[Update: Kotaku has received this quote recently, attributable to Dan Houser: “There seems to be some confusion arising from my interview with Harold Goldberg. The point I was trying to make in the article was related to how the narrative and dialogue in the game was crafted, which was mostly what we talked about, not about the different processes of the wider team. After working on the game for seven years, the senior writing team, which consists of four people, Mike Unsworth, Rupert Humphries, Lazlow and myself, had, as we always do, three weeks of intense work when we wrapped everything up. Three weeks, not years. We have all worked together for at least 12 years now, and feel we need this to get everything finished. After so many years of getting things organized and ready on this project, we needed this to check and finalize everything”.

“More importantly, we obviously don’t expect anyone else to work this way. Across the whole company, we have some senior people who work very hard purely because they’re passionate about a project, or their particular work, and we believe that passion shows in the games we release. But that additional effort is a choice, and we don’t ask or expect anyone to work anything like this. Lots of other senior people work in an entirely different way and are just as productive – I’m just not one of them! No one, senior or junior, is ever forced to work hard. I believe we go to great lengths to run a business that cares about its people, and to make the company a great place for them to work”.]

Rockstar’s interview with Vulture over their upcoming magnum opus Red Dead Redemption 2 is making a lot of headlines today. Many mind-blowing statistics have been disclosed in the conversation with Rockstar co-founder Dan Houser, including a file size of around 100GB, a story campaign of around 65 hours, and some 500,000 lines of dialogue. An epic effort indeed.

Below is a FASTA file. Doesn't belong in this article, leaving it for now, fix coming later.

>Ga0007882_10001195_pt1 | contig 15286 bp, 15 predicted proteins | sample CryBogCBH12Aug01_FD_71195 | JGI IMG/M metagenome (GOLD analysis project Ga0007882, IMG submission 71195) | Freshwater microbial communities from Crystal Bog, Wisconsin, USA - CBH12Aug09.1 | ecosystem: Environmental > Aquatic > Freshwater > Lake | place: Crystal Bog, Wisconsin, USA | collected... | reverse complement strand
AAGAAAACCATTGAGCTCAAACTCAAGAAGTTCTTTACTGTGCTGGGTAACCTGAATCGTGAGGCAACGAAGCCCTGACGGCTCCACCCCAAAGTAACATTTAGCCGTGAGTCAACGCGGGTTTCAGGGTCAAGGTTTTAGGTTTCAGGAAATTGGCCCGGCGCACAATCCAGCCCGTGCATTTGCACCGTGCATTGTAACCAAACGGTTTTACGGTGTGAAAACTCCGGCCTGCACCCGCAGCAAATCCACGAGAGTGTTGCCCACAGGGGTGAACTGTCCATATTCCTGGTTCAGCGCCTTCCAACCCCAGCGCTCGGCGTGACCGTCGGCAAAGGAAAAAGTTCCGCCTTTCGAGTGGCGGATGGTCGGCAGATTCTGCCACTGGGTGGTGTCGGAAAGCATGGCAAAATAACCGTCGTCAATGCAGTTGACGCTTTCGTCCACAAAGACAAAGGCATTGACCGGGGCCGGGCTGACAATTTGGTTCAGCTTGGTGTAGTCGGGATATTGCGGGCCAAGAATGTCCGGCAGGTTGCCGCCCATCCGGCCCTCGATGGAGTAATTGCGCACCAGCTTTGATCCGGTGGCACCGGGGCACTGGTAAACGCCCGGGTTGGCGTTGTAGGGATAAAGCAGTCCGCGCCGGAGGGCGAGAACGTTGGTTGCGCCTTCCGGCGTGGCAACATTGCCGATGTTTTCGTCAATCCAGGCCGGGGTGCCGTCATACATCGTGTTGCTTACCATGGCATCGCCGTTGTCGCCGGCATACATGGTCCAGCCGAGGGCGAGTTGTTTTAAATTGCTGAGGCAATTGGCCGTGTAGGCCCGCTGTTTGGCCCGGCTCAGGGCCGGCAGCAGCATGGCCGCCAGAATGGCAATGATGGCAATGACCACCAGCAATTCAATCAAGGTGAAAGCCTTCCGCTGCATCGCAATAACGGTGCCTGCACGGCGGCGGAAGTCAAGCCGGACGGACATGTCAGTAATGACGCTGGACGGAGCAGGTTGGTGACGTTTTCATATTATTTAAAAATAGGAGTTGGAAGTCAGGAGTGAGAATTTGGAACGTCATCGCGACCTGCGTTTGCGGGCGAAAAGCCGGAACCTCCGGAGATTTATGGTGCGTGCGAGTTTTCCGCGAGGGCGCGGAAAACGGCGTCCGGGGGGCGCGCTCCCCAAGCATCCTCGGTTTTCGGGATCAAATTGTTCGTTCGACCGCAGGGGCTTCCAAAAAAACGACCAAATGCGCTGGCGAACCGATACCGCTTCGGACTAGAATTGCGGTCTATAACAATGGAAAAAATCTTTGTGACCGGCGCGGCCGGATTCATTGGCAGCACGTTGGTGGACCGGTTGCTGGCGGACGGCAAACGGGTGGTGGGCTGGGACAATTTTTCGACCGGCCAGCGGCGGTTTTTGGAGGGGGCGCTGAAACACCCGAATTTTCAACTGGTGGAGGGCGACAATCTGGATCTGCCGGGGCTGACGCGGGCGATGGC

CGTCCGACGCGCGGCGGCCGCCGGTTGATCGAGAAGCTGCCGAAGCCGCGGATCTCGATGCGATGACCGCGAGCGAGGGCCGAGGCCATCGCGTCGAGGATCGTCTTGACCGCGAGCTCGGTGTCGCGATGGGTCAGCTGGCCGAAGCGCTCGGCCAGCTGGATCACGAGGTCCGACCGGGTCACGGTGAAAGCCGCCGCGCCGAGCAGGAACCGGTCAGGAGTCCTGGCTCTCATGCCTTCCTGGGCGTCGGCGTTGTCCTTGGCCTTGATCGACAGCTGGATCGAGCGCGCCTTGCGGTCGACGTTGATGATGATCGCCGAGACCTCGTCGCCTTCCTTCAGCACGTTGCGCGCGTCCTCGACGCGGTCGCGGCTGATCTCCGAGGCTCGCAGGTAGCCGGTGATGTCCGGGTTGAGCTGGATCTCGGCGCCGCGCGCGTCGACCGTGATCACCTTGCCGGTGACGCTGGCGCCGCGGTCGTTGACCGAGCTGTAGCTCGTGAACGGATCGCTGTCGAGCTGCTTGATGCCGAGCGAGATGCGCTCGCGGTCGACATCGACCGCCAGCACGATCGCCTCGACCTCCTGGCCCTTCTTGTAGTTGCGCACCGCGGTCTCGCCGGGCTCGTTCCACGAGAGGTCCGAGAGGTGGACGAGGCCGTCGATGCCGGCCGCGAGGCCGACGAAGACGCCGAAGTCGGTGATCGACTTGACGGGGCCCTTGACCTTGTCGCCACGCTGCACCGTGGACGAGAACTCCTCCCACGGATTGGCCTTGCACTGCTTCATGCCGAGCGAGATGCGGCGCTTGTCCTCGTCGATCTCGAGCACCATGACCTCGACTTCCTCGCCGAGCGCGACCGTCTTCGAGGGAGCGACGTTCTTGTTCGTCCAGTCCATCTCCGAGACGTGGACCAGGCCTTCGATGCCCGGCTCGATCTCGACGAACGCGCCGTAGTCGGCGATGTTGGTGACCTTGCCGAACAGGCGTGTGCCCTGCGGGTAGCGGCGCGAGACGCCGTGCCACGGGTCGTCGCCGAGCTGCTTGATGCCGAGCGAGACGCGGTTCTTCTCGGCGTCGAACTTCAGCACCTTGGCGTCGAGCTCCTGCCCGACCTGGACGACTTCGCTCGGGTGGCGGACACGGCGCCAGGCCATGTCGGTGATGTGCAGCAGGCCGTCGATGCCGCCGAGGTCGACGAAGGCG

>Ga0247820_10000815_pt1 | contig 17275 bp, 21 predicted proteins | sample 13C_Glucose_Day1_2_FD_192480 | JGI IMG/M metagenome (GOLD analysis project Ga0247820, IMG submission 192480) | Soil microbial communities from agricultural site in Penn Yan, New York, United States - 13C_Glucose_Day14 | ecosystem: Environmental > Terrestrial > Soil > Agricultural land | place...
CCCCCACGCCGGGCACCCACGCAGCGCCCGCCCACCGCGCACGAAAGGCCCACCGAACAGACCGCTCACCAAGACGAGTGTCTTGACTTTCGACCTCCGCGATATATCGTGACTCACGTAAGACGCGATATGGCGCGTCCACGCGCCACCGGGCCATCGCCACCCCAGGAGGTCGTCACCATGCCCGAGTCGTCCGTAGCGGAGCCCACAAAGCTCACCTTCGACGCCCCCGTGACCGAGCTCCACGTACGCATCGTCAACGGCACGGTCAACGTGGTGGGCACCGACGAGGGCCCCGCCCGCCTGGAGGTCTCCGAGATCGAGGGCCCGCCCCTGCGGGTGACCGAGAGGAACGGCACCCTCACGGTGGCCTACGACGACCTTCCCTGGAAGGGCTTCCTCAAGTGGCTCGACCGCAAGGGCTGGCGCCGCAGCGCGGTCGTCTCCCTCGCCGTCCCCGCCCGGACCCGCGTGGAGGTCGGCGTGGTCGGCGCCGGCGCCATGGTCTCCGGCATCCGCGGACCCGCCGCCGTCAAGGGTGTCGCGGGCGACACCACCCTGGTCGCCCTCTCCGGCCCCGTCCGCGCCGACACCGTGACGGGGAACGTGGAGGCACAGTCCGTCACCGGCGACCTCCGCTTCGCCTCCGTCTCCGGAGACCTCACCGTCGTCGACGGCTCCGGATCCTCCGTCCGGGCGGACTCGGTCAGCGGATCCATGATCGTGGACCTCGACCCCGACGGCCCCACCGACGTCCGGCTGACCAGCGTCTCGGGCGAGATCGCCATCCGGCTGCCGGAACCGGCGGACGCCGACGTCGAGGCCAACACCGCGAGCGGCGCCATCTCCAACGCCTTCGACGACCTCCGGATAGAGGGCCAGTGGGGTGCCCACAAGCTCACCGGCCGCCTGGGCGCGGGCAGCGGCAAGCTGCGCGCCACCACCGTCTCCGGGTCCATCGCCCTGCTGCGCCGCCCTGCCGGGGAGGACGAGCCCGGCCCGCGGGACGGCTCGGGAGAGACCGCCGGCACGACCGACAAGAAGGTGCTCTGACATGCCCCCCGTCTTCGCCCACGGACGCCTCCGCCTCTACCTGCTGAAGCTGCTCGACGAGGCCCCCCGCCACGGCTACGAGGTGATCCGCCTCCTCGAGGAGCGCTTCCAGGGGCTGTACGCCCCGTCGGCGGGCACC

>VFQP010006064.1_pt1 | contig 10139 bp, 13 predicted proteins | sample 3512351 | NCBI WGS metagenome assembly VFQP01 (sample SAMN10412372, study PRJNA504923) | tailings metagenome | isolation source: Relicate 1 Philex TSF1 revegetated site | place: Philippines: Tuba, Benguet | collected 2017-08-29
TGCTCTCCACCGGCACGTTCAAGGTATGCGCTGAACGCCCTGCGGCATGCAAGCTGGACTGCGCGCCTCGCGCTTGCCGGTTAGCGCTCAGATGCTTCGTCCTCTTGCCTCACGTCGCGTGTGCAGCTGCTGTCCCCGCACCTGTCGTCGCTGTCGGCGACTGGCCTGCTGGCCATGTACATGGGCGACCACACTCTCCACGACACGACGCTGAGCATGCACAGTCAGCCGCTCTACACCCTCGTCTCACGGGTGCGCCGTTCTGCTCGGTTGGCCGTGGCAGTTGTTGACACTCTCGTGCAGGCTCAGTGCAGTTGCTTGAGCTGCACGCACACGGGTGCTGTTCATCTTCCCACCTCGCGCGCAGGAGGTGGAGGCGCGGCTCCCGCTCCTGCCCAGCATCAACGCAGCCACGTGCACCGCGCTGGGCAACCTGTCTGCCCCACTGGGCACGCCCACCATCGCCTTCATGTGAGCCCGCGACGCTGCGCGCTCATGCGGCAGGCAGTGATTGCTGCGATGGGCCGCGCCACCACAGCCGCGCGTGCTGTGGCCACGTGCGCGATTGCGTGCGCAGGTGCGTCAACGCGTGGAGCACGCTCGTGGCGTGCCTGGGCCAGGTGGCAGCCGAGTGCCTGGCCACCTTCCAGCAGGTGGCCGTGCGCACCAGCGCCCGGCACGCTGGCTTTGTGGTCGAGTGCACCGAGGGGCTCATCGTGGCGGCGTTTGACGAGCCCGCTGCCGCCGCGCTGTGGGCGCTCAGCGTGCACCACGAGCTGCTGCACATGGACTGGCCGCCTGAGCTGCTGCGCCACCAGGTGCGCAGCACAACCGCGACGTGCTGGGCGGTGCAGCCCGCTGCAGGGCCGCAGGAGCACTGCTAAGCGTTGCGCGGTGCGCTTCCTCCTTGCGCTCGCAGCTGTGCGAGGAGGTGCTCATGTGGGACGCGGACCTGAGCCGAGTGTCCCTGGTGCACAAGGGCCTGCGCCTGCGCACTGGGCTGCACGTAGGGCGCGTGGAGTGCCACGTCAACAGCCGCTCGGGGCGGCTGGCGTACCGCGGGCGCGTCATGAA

One statistic came out during the interview, however, that has raised a lot eyebrows. This was the revelation that the team at Rockstar was faced with the “hardest” of all Rockstar projects to date, pushing them into “100-hour weeks”. Although obviously stated with the intention of promoting the effort and drive of the talented men and women who have made Red Dead Redemption 2 a reality, it has raised major alarm bells among the community and critics as yet another example of the increasingly strenuous working decisions put upon developers in the gaming industry.

This soundbite comes at a time when several major publishers have previously been under-fire for mismanagement leading to difficult, long and tiring working conditions. This obviously risks incredible strain on employees, in an industry where “crunching” in order to meet tight deadlines, publisher demands, budget costs and fan expectations, is starting to be revealed as a worrying and accepted norm.

Red Dead Redemption 2 will have roughly 65 hours in game length [Vulture via Gamesindustry.biz]

(Update) Rockstar worked '100 hour weeks' to create Red Dead Redemption 2 screenshot

(Update) Rockstar worked ‘100 hour weeks’ to create Red Dead Redemption 2

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